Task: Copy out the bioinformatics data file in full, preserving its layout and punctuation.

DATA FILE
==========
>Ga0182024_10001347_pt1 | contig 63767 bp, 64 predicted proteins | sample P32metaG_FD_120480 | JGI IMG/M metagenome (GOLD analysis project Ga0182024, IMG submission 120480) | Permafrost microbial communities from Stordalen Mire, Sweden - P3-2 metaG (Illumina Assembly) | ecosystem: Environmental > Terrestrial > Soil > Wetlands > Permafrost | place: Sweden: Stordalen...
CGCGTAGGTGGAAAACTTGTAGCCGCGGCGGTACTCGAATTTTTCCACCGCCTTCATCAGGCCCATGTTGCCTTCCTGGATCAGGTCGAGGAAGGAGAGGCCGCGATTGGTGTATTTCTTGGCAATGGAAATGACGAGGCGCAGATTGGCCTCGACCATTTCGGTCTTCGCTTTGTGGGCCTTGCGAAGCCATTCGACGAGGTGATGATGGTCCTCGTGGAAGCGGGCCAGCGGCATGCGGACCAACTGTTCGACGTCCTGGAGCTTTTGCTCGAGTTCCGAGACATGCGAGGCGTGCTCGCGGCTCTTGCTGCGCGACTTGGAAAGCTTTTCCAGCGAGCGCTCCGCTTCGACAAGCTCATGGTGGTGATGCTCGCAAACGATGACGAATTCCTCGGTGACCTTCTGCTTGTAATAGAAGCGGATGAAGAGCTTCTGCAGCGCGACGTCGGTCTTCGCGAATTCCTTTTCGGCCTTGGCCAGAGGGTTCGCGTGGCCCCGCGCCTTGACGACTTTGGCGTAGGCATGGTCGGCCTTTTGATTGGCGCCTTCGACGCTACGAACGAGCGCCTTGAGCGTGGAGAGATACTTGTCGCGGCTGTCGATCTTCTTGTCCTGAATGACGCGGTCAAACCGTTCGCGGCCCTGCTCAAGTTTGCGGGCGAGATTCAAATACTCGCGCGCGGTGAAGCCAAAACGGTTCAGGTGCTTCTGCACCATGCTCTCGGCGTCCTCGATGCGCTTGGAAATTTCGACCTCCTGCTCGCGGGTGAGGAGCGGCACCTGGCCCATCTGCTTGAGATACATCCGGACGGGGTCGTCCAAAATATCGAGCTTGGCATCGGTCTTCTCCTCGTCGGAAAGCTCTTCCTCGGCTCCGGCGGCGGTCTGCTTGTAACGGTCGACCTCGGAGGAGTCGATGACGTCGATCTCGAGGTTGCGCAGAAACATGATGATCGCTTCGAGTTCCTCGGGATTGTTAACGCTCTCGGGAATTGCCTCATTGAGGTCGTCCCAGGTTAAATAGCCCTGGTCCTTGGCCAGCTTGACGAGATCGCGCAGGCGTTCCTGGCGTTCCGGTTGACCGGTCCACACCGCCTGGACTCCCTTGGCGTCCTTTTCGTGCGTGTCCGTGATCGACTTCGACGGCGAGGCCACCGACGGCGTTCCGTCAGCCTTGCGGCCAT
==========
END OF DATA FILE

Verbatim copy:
>Ga0182024_10001347_pt1 | contig 63767 bp, 64 predicted proteins | sample P32metaG_FD_120480 | JGI IMG/M metagenome (GOLD analysis project Ga0182024, IMG submission 120480) | Permafrost microbial communities from Stordalen Mire, Sweden - P3-2 metaG (Illumina Assembly) | ecosystem: Environmental > Terrestrial > Soil > Wetlands > Permafrost | place: Sweden: Stordalen...
CGCGTAGGTGGAAAACTTGTAGCCGCGGCGGTACTCGAATTTTTCCACCGCCTTCATCAGGCCCATGTTGCCTTCCTGGATCAGGTCGAGGAAGGAGAGGCCGCGATTGGTGTATTTCTTGGCAATGGAAATGACGAGGCGCAGATTGGCCTCGACCATTTCGGTCTTCGCTTTGTGGGCCTTGCGAAGCCATTCGACGAGGTGATGATGGTCCTCGTGGAAGCGGGCCAGCGGCATGCGGACCAACTGTTCGACGTCCTGGAGCTTTTGCTCGAGTTCCGAGACATGCGAGGCGTGCTCGCGGCTCTTGCTGCGCGACTTGGAAAGCTTTTCCAGCGAGCGCTCCGCTTCGACAAGCTCATGGTGGTGATGCTCGCAAACGATGACGAATTCCTCGGTGACCTTCTGCTTGTAATAGAAGCGGATGAAGAGCTTCTGCAGCGCGACGTCGGTCTTCGCGAATTCCTTTTCGGCCTTGGCCAGAGGGTTCGCGTGGCCCCGCGCCTTGACGACTTTGGCGTAGGCATGGTCGGCCTTTTGATTGGCGCCTTCGACGCTACGAACGAGCGCCTTGAGCGTGGAGAGATACTTGTCGCGGCTGTCGATCTTCTTGTCCTGAATGACGCGGTCAAACCGTTCGCGGCCCTGCTCAAGTTTGCGGGCGAGATTCAAATACTCGCGCGCGGTGAAGCCAAAACGGTTCAGGTGCTTCTGCACCATGCTCTCGGCGTCCTCGATGCGCTTGGAAATTTCGACCTCCTGCTCGCGGGTGAGGAGCGGCACCTGGCCCATCTGCTTGAGATACATCCGGACGGGGTCGTCCAAAATATCGAGCTTGGCATCGGTCTTCTCCTCGTCGGAAAGCTCTTCCTCGGCTCCGGCGGCGGTCTGCTTGTAACGGTCGACCTCGGAGGAGTCGATGACGTCGATCTCGAGGTTGCGCAGAAACATGATGATCGCTTCGAGTTCCTCGGGATTGTTAACGCTCTCGGGAATTGCCTCATTGAGGTCGTCCCAGGTTAAATAGCCCTGGTCCTTGGCCAGCTTGACGAGATCGCGCAGGCGTTCCTGGCGTTCCGGTTGACCGGTCCACACCGCCTGGACTCCCTTGGCGTCCTTTTCGTGCGTGTCCGTGATCGACTTCGACGGCGAGGCCACCGACGGCGTTCCGTCAGCCTTGCGGCCAT